Yet they totally miscalculated everything that ultimately mattered. They asked: Which side will ultimately give up? Wrong question. Neither side ever did. A U.S. District Court judge, Sonia Sotomayor, who was appointed by a business-friendly, baseball-loving President George H. W. Bush, issued a preliminary injunction against Major League Baseball in 1995 that, essentially, ended the strike and gave the players a Pyrrhic victory.
No owner, not one, ever dreamed of that last act. Some muttered, “What does she know about baseball?” Plenty, it turned out. And she’s now on the Supreme Court.
The players got up, bleeding, and agreed among themselves: “If that’s a victory, then let’s never have another one.”
For the last 24 years, the NFL has had labor peace. But part of the reason is that retired NFL commissioner Paul Tagliabue and the late union boss Gene Upshaw remembered the strikes of 1982 and 1987. They remembered “replacement players.” But they’re not around anymore.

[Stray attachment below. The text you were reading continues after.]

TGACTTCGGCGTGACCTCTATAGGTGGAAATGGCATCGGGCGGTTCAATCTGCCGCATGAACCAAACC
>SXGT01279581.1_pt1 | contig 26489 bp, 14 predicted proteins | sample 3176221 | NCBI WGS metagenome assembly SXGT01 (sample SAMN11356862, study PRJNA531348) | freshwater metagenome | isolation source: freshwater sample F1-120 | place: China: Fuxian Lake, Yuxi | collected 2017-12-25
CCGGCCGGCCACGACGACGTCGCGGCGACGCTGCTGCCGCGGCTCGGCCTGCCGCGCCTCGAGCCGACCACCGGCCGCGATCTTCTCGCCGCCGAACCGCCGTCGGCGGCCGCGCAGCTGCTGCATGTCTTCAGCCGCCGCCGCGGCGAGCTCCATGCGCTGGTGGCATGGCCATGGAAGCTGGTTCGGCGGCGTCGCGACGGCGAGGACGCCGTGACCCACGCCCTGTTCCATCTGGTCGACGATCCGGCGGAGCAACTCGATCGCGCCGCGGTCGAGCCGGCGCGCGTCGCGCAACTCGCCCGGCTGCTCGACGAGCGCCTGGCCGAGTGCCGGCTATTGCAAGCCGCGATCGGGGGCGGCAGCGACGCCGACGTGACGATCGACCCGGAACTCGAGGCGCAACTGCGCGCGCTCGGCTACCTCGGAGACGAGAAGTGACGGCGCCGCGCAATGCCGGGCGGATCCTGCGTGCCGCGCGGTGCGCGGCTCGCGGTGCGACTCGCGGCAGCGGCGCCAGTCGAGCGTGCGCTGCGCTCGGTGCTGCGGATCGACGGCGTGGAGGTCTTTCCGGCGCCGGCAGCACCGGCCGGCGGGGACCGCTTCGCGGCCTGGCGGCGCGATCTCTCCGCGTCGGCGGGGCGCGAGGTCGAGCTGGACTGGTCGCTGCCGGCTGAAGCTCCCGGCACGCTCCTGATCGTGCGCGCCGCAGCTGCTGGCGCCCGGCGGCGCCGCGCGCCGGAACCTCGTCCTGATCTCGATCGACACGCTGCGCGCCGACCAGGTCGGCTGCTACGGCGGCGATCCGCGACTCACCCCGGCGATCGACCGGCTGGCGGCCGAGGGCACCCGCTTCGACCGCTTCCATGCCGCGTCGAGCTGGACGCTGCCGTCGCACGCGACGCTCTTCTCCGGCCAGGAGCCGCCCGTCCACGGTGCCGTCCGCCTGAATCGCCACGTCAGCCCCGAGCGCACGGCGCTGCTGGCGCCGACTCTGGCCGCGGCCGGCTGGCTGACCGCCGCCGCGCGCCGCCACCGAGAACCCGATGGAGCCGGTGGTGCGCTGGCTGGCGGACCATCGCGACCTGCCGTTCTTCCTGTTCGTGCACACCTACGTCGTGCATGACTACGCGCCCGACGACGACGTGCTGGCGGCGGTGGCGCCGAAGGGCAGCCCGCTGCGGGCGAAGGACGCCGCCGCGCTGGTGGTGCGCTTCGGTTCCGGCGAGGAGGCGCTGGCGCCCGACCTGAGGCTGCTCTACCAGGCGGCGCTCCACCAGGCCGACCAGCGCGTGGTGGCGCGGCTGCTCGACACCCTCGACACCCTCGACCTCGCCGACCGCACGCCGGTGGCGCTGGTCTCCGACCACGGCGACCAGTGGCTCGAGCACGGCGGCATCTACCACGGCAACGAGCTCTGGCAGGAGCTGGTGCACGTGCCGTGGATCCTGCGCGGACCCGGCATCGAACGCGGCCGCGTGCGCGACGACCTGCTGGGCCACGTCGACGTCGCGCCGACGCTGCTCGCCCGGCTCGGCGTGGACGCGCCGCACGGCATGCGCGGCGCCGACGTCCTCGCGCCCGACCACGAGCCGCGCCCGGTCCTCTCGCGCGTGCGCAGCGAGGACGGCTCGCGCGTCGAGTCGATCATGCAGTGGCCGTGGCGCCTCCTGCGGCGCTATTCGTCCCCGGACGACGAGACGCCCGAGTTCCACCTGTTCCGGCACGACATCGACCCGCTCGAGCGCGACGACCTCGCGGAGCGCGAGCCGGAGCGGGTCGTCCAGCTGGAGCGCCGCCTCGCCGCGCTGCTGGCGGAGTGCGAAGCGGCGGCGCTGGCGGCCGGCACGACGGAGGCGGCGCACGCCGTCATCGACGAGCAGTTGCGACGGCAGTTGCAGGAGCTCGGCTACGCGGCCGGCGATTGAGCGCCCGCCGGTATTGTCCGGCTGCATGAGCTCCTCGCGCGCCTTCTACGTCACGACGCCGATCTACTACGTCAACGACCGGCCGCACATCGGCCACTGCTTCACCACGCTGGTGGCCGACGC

The NFL’s reputation, one that’s well earned, is that it is generally smarter at marketing its product, at controlling its players and at avoiding disasters than baseball. If that’s still true, then this week’s developments may lead to serious progress. We can hope. If they mess up, we can mock.
Football is flying high right now. So was baseball in 1994. Here’s what the NFL should take away from the history of labor conflicts in pro sports, especially baseball’s disaster:
Both sides always think they know what’s going to happen because they, or their hirelings are so smart. But they don’t. They’re all guessing.
Both sides think they’ll win because they truly believe they are right. But that’s irrelevant because, usually, they’re both just rationalizing greed.
Finally, and perhaps worst, both sides think that they can foresee the worst-case scenario that may afflict their sport if they are somehow wrong. “Manageable,” they say. But they’re wrong. History doesn’t play fair. Bad decisions create their own chain reactions.
The NFL and its union don’t have to flirt with these enormous risks. Instead, they can use this window of opportunity to divide up $9 billion.
That sounds like such an easy obvious choice. But it seldom is.